Audit of local current practice and NICE guidelines
Actual and expected outcomes for 103 children who were seen as part of TB screening and for whom both QFG and Mantoux results were available were compared (table 4). Local guidelines were followed in 99/103 (96%) cases; two children were discharged when guidelines suggested chemoprophylaxis, and two who should have been given BCG were lost to follow up.
Had NICE guidelines been followed QFG tests would have been offered to 51/103 (49%); five (10%) of whom were QFG positive, one (1%) QFG indeterminate. There would have been no difference compared to actual outcome in 80/103 (78%), with three treated for TB, two receiving LTBI treatment, 22 offered BCG and 53 discharged with only information and advice about their TB risk. However, in 23 (22%) outcomes the treatment would have been different; treatment for LTBI was given in 18 where NICE would have given advice and information only, in one advice only was given where NICE recommended LTBI treatment, and two were not given BCG as they were lost to the follow up. Seventeen (85%) fewer LTBI treatments would be given under NICE than actually given.
Lastly, we treated two children for TB where NICE would have given advice only. Both children had prior BCG and were close contacts of a smear-positive TB case. One had a negative Mantoux, thus QFG would not have been offered (and was negative). Hilar lymphadenopathy was noted on CXR, but neither CXR nor a full examination was advised by NICE. The other had a positive Mantoux (29 mm), but a negative QFG hence CXR and again a full examination would not be advised by NICE; CXR was abnormal with hilar lymphadenopathy and consolidation.
This is the first study to evaluate the potential effect of the new NICE diagnosis guidelines on current paediatric practice.
Applying algorithms retrospectively gives a realistic indication of expected outcomes; the specific guidelines used for screening for TB in our clinic are extremely well adhered too, and any new guidelines would be equally well followed.
Had NICE guidelines have been followed, 85% fewer children would have been given chemoprophylaxis for LTBI after contact with TB. This would make a significant reduction in prescribing costs and unnecessary treatment for children. Nevertheless two children treated for TB would have been “missed”. However neither was unwell despite significant CXR changes, and it is not certain that they had TB. This reflects the difficulties in diagnosing primary TB in children, and a trial of treatment is often part of the diagnostic process.
Indeterminate results were less frequent than recently reported8–10, and at 1% of those seen in the context of community TB screening, they make the QFG test a feasible routine test. Indeterminates were more common in the younger child, although this may also be because of confounding factors such as immunosuppression.8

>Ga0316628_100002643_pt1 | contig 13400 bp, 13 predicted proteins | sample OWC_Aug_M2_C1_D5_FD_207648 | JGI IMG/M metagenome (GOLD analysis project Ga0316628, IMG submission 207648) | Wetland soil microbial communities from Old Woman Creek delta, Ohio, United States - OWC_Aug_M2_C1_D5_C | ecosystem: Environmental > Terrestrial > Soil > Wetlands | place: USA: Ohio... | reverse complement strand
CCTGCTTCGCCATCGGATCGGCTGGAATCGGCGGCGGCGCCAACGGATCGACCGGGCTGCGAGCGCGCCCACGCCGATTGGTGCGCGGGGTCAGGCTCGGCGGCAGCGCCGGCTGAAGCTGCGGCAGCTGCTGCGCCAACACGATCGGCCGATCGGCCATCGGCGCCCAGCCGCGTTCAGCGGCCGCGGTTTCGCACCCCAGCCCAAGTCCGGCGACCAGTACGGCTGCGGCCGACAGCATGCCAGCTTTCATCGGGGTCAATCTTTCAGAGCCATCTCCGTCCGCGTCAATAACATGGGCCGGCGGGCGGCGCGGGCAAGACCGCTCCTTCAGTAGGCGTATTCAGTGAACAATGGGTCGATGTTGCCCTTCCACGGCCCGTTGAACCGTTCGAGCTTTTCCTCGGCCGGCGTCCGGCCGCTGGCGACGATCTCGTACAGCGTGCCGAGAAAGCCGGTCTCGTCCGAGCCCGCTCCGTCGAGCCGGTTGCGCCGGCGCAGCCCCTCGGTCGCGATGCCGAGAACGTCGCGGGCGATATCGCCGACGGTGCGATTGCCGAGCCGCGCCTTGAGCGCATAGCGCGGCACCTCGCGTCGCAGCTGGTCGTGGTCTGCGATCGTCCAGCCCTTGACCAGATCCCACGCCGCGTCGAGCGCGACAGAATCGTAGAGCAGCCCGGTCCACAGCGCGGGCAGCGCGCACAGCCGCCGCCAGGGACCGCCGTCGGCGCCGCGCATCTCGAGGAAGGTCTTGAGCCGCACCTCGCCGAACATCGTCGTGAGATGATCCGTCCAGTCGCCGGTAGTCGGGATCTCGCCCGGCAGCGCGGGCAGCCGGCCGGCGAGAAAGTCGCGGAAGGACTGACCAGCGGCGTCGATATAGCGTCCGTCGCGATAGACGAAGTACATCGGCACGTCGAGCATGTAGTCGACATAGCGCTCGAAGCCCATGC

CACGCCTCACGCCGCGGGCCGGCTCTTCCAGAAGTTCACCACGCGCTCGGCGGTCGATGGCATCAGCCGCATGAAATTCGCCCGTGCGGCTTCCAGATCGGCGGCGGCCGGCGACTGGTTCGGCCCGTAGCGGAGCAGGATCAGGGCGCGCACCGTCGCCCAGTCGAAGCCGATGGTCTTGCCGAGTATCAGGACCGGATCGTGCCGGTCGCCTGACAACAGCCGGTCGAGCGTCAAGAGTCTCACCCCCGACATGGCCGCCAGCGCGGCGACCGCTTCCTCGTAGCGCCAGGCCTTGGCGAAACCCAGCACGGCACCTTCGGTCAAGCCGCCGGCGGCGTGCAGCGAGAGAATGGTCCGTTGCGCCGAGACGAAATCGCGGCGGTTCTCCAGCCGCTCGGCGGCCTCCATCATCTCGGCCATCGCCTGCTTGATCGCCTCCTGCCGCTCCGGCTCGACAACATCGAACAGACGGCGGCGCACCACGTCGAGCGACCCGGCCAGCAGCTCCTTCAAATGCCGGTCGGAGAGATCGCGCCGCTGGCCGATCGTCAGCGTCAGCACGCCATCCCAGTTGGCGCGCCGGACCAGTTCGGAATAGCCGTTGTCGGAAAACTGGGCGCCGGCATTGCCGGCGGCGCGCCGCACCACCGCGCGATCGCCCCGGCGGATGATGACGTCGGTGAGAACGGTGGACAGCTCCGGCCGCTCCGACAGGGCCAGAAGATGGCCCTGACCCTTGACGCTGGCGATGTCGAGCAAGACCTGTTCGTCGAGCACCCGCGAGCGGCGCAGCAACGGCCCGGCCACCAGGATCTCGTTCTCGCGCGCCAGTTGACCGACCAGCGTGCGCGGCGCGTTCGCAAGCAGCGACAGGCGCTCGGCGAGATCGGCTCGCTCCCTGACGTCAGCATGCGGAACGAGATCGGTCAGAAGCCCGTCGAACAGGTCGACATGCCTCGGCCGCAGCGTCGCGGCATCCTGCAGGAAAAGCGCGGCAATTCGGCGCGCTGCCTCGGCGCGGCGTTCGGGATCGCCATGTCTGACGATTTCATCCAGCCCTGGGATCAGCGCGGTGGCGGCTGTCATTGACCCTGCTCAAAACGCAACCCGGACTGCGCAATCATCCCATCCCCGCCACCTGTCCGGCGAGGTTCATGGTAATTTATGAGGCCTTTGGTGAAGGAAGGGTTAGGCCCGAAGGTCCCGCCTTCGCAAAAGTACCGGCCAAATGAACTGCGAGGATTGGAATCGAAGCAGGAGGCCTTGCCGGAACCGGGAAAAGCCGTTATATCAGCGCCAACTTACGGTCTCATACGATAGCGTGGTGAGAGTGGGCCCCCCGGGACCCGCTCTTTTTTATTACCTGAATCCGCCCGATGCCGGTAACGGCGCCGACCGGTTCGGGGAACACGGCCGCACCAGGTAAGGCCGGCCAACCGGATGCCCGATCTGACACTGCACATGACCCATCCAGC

The Mantoux test is well recognised as having good sensitivity and specificity for TB disease, but in a low prevalence population it has a positive predictive value as low as 0.27.11
IFNγ tests are at least as sensitive and specific as Mantoux tests in adults.4 There is far fewer data on their use in children, although an ELISPOT IFNγ test has shown 83% sensitivity for children from South Africa, with 73% in HIV-positive children.5 As recognised by NICE within their guidelines, prospective studies have yet to be published to determine what proportion of IFNγ-test-negative children go on to develop clinical disease.
However IFNγ results do correlate better with risk factors and degree of exposure in contacts of MTB than the TST does.6 7 12 This suggests a better positive predictive value for IFNγ tests than TSTs in low-prevalence populations. This explains the high false-positive TST rate in these populations and a low positive agreement between tests, as seen in our population. Conversely a recent study in a high TB prevalence area suggested that the TST correlated better than an IFNγ test with recent exposure.13
The Mantoux test remains an effective screening tool with proven benefits; treating LTBI on the basis of TST results decreases the risk of active TB by 60%.14 The potential decrease in false-positive Mantoux results with the introduction of IFNγ tests will significantly decrease the amount of LTBI treatment given to children in contact with TB.
Within NICE guidelines there is a reliance on the superiority of QFG over Mantoux; however, without a gold standard to determine the absolute sensitivity and specificity of QFG in LTBI, it is difficult to tell with how much confidence we can discharge children without treatment on the basis of QFG results. Clinical judgement should be used in interpreting results to ensure the best management outcome for the child.
What is already known on this topic
UK guidelines for testing people in contact with infectious tuberculosis are well established.
NICE guidelines, introduced in 2006, recommend the inclusion of an IFNγ blood test in the assessment of contacts of tuberculosis. Treatment is considered on the basis of a positive IFNγ test rather than a positive Mantoux test.
What this study adds
Specific guidelines used for screening for TB are extremely well adhered too, and any new guidelines would expect to be equally well followed.
Nearly half of children screened for tuberculosis would have an IFNγ test recommended when using NICE guidelines.
Following NICE guidelines would result in 85% fewer children being given treatment for LTBI after contact with TB.
We appreciate the assistance of Elspeth Gould and Anne Black CDCN (TB), HPA, in the children’s contact tracing clinic. Thanks for providing a QFG clinical service to Anne Barrett and Julie Dunn, Regional TB reference Laboratory, HPA North East, Newcastle Laboratory, Newcastle General Hospital, Westgate Road, Newcastle-upon-Tyne, NE4 6BE. Thank you to Dr S Hackett and Dr A Fall for reviewing with helpful comments and suggestions.
Competing interests: None.